1. The front is very bland and lacking any curb appeal. that draws your eye or pulls you into it. Garage doors could be painted a white or contrasting color to break things up.


2. Window sizes are all same size and shape. they give you no hint of what the space inside is. Lake front in many cases also has some nice grid patterns.  could be simple and in top pane of double hungs only which I would suggest for most windows. The can be larger, open better, don't swing into patio, deck or walk space and are usually cheaper than large casements.


3. The house seems to be all one material? lap siding of some sort? Mix of materials can break up the elevation, scale, add texture, color, variety etc. Rear isn't horrible but still could use work and make sure windows are properly sized and enough room is left for structure / trim etc. Trim details can really help.


4. Also when designing a plan a good designer can lay it out to get good use of materials and reduce waste of materials by using standard sizes for materials and methods of construction etc.

5. If the drawings are not complete enough and you go to bid it to 2-4 builders you can get wider ranges of costs that can cost you in long run. Also banks want a house that they can sell if they should ever be put in the position of having to take it over.


All of this is based on me not knowing site limitations, best views, size and budget limitations or your specific needs and desires. I would be careful doing things so specific to yourself that any resale is killed by having spaces like offices that cant easily be used as bedrooms. Keep in mind $6000-$10,000 could probably get you some good design assistance at the very least. every designer and or architect will have varying price schedules and could be more but if you make many mistakes that you end up changing later  they will likely more than make up the cost of a good designer. plus you shouldn't end up getting done and regretting many of the design decisions. Resale is also hurt or price reduced for poor design.


Go to Houzz website and search lake house pictures and save some that you like. notice the spaces, focal points, use of variety of materials, Entry emphasis, window groupings etc.


Here are a few pics as an example. The renderings were from early in this design and was my first Chief model / project so they aren't great but you get the idea It was designed for a specific person but with resale in mind so it has tons of flexibility in how spaces are used.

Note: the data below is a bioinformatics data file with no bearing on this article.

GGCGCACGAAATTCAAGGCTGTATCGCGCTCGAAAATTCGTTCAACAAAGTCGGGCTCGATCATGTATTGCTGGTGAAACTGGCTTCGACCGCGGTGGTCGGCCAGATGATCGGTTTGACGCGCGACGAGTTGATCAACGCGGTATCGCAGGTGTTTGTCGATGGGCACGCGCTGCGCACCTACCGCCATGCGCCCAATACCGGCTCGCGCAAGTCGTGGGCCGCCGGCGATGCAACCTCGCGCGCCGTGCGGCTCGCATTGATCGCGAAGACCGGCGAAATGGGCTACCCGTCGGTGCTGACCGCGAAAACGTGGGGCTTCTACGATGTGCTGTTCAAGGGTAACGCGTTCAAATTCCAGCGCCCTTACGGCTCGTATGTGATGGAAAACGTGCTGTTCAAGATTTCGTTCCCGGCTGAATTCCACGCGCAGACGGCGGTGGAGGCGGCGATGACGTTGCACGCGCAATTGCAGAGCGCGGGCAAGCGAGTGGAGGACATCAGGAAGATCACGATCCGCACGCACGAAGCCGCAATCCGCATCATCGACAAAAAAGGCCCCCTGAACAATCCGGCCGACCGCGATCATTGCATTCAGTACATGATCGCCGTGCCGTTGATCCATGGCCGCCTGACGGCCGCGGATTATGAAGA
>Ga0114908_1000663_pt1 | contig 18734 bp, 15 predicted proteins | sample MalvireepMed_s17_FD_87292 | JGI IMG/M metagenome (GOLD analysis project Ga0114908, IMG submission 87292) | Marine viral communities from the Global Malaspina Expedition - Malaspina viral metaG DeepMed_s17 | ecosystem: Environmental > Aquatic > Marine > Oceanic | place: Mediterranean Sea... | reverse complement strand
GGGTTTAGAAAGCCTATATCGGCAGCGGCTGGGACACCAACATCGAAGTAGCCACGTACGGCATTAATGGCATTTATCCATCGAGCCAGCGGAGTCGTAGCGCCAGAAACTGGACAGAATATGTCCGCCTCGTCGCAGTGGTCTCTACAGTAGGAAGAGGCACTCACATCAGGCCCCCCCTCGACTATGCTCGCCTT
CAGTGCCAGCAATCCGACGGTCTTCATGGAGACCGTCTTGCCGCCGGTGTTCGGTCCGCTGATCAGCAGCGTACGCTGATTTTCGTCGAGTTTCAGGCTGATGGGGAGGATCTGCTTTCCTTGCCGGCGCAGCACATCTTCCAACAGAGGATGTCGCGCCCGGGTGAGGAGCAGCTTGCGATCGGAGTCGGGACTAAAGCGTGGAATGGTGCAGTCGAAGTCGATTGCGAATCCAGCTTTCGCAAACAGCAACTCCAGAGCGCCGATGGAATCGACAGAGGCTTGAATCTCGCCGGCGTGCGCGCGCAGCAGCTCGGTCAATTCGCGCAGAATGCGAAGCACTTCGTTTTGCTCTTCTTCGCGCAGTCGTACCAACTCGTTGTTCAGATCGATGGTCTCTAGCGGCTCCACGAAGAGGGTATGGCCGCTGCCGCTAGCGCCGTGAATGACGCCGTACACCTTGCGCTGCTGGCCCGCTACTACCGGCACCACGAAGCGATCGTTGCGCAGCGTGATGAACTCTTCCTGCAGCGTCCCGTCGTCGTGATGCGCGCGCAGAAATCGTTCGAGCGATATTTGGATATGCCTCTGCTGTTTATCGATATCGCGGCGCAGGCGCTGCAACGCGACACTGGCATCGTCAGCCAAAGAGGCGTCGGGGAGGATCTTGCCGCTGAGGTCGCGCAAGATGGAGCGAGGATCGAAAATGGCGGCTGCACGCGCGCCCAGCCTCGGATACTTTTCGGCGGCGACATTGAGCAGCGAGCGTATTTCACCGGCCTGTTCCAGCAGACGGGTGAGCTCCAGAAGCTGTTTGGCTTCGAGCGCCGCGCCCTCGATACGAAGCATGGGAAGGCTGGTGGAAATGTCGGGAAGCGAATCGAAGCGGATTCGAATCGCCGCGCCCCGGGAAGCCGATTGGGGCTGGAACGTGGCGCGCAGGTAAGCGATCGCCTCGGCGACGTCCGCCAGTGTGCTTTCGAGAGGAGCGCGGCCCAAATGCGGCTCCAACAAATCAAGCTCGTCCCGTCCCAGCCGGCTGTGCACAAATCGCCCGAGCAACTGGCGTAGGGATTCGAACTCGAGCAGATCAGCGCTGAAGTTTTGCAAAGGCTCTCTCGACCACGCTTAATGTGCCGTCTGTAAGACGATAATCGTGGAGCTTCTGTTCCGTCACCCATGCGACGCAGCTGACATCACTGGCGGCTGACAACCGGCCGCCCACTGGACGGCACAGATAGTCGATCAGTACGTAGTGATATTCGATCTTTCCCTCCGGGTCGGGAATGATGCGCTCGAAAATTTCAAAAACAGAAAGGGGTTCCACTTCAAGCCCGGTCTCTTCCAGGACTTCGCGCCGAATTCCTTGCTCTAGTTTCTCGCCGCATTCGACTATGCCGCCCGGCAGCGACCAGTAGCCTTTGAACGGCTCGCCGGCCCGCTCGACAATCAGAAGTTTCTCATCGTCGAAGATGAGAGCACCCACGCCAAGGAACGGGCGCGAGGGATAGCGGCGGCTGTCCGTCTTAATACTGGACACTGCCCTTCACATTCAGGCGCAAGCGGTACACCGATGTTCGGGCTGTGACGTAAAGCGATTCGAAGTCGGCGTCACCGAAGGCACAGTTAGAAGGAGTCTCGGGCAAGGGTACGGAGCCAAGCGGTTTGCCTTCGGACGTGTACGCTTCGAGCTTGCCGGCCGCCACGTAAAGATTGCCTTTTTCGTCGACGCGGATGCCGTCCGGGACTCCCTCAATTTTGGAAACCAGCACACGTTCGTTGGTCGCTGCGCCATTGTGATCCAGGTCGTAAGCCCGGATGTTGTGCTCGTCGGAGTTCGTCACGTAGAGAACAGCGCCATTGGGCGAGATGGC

Hope this is helpful.











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Thank you to all who have responded so far.


For those who suggest I get a pro: I agree completely. In fact, the builder I'm working with collaborates with an architect who drew up an initial design for me. I felt it didn't have the features I was looking for, so I made this design more as a guideline than as a final design.


Whether this architect is willing to work from my general design and make it better remains to be seen.


- Bob

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The only thing I would add to Nelson's critique (which is very good IMO) is to add a door from the garage through the laundry/utility room, which is too big IMO, into the kitchen - and in the master bath think about accessing the closet (to small as well) from the bathroom - clients love it. You've got an OK start but it really needs work to be more livable.

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Roof lines are too basic for a custom home. When the roof lines are basic then the inside will also be basic. It would take some thought time to get it smoking hot. You can do a lot by changing the roof lines vertically. Good luck

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The one issue I see that hasn't been covered is fixture placement. There is alot of variance which will require a good bit of plumbing when you could use common walls and simplify the rough plumbing required. 


I also agree, Laundry Room too big, Entry too small, Master Configuration awkward.